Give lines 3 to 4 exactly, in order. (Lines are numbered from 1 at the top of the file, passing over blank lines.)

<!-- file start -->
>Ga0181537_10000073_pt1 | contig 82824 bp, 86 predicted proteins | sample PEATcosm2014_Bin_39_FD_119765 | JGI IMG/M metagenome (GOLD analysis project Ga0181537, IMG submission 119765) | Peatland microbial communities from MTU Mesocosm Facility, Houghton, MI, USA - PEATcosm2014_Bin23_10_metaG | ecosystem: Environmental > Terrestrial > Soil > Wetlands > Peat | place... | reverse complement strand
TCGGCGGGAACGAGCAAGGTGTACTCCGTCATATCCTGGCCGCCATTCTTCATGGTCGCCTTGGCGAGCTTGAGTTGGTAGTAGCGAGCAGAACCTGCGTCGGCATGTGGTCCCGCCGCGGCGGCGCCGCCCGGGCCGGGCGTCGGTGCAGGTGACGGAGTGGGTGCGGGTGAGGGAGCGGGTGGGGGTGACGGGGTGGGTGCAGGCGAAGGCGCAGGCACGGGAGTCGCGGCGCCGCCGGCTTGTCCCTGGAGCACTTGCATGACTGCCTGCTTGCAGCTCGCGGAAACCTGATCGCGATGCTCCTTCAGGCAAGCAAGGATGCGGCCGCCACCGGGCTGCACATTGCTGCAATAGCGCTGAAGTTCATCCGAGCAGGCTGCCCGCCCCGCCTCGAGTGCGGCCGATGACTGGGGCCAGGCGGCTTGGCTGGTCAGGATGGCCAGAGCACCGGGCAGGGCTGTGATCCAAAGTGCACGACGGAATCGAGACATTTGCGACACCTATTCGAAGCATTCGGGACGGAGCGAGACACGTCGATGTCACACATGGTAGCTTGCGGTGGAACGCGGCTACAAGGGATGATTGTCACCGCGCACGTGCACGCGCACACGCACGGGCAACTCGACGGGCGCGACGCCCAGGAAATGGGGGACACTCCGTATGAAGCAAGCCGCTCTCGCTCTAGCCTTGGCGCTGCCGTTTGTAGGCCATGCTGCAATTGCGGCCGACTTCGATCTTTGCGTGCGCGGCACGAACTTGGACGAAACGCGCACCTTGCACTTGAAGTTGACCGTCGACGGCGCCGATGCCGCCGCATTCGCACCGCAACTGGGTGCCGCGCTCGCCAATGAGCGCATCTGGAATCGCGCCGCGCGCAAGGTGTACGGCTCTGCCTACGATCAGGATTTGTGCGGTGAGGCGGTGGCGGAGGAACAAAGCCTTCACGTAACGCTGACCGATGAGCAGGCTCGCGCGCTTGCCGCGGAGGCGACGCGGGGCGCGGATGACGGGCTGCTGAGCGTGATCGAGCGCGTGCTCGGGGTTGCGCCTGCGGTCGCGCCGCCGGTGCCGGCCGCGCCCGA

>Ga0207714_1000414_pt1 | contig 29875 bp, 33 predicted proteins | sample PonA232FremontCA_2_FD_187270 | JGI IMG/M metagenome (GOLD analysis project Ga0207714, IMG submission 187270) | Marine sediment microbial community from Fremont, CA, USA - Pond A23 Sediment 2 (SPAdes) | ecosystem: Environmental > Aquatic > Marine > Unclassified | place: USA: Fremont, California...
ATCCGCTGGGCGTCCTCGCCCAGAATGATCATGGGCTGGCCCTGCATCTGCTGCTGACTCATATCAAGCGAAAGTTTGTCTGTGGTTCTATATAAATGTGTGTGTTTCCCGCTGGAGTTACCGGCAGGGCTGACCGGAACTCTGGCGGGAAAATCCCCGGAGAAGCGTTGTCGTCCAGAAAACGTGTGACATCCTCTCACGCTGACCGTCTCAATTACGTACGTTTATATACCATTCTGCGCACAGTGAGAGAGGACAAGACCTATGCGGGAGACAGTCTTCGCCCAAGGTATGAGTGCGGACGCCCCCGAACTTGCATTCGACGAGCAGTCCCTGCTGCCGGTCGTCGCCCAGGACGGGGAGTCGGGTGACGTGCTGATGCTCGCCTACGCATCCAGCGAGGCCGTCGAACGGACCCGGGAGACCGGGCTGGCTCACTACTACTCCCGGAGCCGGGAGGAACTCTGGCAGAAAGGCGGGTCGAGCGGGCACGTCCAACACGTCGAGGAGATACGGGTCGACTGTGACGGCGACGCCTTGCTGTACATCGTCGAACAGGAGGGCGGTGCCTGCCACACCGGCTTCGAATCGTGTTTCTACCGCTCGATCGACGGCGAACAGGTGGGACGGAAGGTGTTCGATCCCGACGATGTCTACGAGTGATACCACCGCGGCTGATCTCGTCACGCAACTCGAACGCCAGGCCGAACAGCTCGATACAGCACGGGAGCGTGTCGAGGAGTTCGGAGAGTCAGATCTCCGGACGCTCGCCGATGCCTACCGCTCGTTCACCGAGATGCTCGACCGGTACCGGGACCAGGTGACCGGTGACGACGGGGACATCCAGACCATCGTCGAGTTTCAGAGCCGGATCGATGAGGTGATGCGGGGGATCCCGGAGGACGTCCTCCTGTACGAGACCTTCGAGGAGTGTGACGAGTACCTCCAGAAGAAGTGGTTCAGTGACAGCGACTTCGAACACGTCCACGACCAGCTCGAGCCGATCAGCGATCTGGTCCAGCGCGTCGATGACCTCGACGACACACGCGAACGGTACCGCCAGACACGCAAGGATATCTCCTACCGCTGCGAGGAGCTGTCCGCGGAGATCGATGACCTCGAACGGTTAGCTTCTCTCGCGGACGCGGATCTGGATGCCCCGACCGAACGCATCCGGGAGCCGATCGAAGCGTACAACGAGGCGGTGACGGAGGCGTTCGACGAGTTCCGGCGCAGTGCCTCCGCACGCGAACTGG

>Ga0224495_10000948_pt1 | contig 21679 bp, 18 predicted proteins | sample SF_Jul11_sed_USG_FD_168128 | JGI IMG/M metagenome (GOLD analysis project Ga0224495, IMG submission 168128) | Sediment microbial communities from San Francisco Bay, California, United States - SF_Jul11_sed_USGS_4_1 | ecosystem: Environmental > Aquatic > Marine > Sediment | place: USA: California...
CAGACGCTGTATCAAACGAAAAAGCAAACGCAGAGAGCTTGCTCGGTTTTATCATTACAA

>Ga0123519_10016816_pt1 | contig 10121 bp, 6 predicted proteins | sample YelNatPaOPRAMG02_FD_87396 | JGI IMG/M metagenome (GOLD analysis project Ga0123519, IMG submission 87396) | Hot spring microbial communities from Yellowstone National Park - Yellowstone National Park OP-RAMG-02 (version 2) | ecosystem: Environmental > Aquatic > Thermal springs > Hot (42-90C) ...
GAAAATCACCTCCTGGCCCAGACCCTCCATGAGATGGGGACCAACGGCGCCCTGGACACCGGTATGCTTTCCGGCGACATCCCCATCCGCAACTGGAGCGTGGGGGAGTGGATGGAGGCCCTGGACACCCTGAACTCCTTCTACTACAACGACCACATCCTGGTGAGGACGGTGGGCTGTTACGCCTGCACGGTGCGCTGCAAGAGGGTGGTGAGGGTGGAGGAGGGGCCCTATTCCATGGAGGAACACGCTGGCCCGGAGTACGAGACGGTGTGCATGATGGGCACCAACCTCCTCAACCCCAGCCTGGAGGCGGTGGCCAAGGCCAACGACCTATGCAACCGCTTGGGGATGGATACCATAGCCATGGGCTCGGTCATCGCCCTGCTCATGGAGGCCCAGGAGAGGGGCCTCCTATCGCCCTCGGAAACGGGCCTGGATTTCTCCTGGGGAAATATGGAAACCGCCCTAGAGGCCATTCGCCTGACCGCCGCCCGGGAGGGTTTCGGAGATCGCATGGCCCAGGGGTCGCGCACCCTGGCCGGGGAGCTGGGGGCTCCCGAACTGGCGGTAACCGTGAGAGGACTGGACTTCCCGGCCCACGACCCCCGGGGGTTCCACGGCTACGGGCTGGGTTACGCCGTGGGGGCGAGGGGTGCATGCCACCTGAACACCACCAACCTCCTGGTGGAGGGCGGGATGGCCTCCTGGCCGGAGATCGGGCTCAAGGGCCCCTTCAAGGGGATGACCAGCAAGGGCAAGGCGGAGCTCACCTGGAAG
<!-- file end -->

>Ga0207714_1000414_pt1 | contig 29875 bp, 33 predicted proteins | sample PonA232FremontCA_2_FD_187270 | JGI IMG/M metagenome (GOLD analysis project Ga0207714, IMG submission 187270) | Marine sediment microbial community from Fremont, CA, USA - Pond A23 Sediment 2 (SPAdes) | ecosystem: Environmental > Aquatic > Marine > Unclassified | place: USA: Fremont, California...
ATCCGCTGGGCGTCCTCGCCCAGAATGATCATGGGCTGGCCCTGCATCTGCTGCTGACTCATATCAAGCGAAAGTTTGTCTGTGGTTCTATATAAATGTGTGTGTTTCCCGCTGGAGTTACCGGCAGGGCTGACCGGAACTCTGGCGGGAAAATCCCCGGAGAAGCGTTGTCGTCCAGAAAACGTGTGACATCCTCTCACGCTGACCGTCTCAATTACGTACGTTTATATACCATTCTGCGCACAGTGAGAGAGGACAAGACCTATGCGGGAGACAGTCTTCGCCCAAGGTATGAGTGCGGACGCCCCCGAACTTGCATTCGACGAGCAGTCCCTGCTGCCGGTCGTCGCCCAGGACGGGGAGTCGGGTGACGTGCTGATGCTCGCCTACGCATCCAGCGAGGCCGTCGAACGGACCCGGGAGACCGGGCTGGCTCACTACTACTCCCGGAGCCGGGAGGAACTCTGGCAGAAAGGCGGGTCGAGCGGGCACGTCCAACACGTCGAGGAGATACGGGTCGACTGTGACGGCGACGCCTTGCTGTACATCGTCGAACAGGAGGGCGGTGCCTGCCACACCGGCTTCGAATCGTGTTTCTACCGCTCGATCGACGGCGAACAGGTGGGACGGAAGGTGTTCGATCCCGACGATGTCTACGAGTGATACCACCGCGGCTGATCTCGTCACGCAACTCGAACGCCAGGCCGAACAGCTCGATACAGCACGGGAGCGTGTCGAGGAGTTCGGAGAGTCAGATCTCCGGACGCTCGCCGATGCCTACCGCTCGTTCACCGAGATGCTCGACCGGTACCGGGACCAGGTGACCGGTGACGACGGGGACATCCAGACCATCGTCGAGTTTCAGAGCCGGATCGATGAGGTGATGCGGGGGATCCCGGAGGACGTCCTCCTGTACGAGACCTTCGAGGAGTGTGACGAGTACCTCCAGAAGAAGTGGTTCAGTGACAGCGACTTCGAACACGTCCACGACCAGCTCGAGCCGATCAGCGATCTGGTCCAGCGCGTCGATGACCTCGACGACACACGCGAACGGTACCGCCAGACACGCAAGGATATCTCCTACCGCTGCGAGGAGCTGTCCGCGGAGATCGATGACCTCGAACGGTTAGCTTCTCTCGCGGACGCGGATCTGGATGCCCCGACCGAACGCATCCGGGAGCCGATCGAAGCGTACAACGAGGCGGTGACGGAGGCGTTCGACGAGTTCCGGCGCAGTGCCTCCGCACGCGAACTGG